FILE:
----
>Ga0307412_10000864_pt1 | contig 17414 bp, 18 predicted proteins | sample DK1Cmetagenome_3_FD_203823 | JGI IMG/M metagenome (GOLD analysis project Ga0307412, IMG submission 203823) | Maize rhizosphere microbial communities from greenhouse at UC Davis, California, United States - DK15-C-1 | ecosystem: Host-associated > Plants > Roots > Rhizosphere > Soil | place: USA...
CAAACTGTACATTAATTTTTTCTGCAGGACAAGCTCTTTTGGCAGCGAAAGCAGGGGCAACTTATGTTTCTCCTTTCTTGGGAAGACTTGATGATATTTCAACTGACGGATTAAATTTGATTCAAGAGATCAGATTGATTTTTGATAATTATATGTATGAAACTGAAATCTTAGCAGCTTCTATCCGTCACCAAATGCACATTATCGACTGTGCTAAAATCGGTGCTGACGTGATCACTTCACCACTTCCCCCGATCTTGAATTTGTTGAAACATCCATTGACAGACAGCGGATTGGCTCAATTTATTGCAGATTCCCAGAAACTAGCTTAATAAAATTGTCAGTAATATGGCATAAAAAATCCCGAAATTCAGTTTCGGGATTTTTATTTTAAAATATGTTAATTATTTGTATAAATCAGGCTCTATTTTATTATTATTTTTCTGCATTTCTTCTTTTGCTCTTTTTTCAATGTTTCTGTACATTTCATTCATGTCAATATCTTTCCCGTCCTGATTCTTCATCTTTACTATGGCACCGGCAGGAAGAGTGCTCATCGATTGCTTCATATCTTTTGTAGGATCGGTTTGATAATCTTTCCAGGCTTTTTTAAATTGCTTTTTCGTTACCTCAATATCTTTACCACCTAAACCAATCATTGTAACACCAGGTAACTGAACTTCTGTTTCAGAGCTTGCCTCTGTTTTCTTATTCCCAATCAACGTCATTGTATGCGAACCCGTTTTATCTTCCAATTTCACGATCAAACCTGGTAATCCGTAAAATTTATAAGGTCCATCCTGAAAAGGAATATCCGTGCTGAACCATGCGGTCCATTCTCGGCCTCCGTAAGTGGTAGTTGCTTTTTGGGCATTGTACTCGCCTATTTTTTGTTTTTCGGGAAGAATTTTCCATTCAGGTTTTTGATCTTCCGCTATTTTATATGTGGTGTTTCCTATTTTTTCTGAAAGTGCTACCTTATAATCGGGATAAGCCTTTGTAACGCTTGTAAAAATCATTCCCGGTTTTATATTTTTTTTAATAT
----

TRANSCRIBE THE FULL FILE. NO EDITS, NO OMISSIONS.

>Ga0307412_10000864_pt1 | contig 17414 bp, 18 predicted proteins | sample DK1Cmetagenome_3_FD_203823 | JGI IMG/M metagenome (GOLD analysis project Ga0307412, IMG submission 203823) | Maize rhizosphere microbial communities from greenhouse at UC Davis, California, United States - DK15-C-1 | ecosystem: Host-associated > Plants > Roots > Rhizosphere > Soil | place: USA...
CAAACTGTACATTAATTTTTTCTGCAGGACAAGCTCTTTTGGCAGCGAAAGCAGGGGCAACTTATGTTTCTCCTTTCTTGGGAAGACTTGATGATATTTCAACTGACGGATTAAATTTGATTCAAGAGATCAGATTGATTTTTGATAATTATATGTATGAAACTGAAATCTTAGCAGCTTCTATCCGTCACCAAATGCACATTATCGACTGTGCTAAAATCGGTGCTGACGTGATCACTTCACCACTTCCCCCGATCTTGAATTTGTTGAAACATCCATTGACAGACAGCGGATTGGCTCAATTTATTGCAGATTCCCAGAAACTAGCTTAATAAAATTGTCAGTAATATGGCATAAAAAATCCCGAAATTCAGTTTCGGGATTTTTATTTTAAAATATGTTAATTATTTGTATAAATCAGGCTCTATTTTATTATTATTTTTCTGCATTTCTTCTTTTGCTCTTTTTTCAATGTTTCTGTACATTTCATTCATGTCAATATCTTTCCCGTCCTGATTCTTCATCTTTACTATGGCACCGGCAGGAAGAGTGCTCATCGATTGCTTCATATCTTTTGTAGGATCGGTTTGATAATCTTTCCAGGCTTTTTTAAATTGCTTTTTCGTTACCTCAATATCTTTACCACCTAAACCAATCATTGTAACACCAGGTAACTGAACTTCTGTTTCAGAGCTTGCCTCTGTTTTCTTATTCCCAATCAACGTCATTGTATGCGAACCCGTTTTATCTTCCAATTTCACGATCAAACCTGGTAATCCGTAAAATTTATAAGGTCCATCCTGAAAAGGAATATCCGTGCTGAACCATGCGGTCCATTCTCGGCCTCCGTAAGTGGTAGTTGCTTTTTGGGCATTGTACTCGCCTATTTTTTGTTTTTCGGGAAGAATTTTCCATTCAGGTTTTTGATCTTCCGCTATTTTATATGTGGTGTTTCCTATTTTTTCTGAAAGTGCTACCTTATAATCGGGATAAGCCTTTGTAACGCTTGTAAAAATCATTCCCGGTTTTATATTTTTTTTAATAT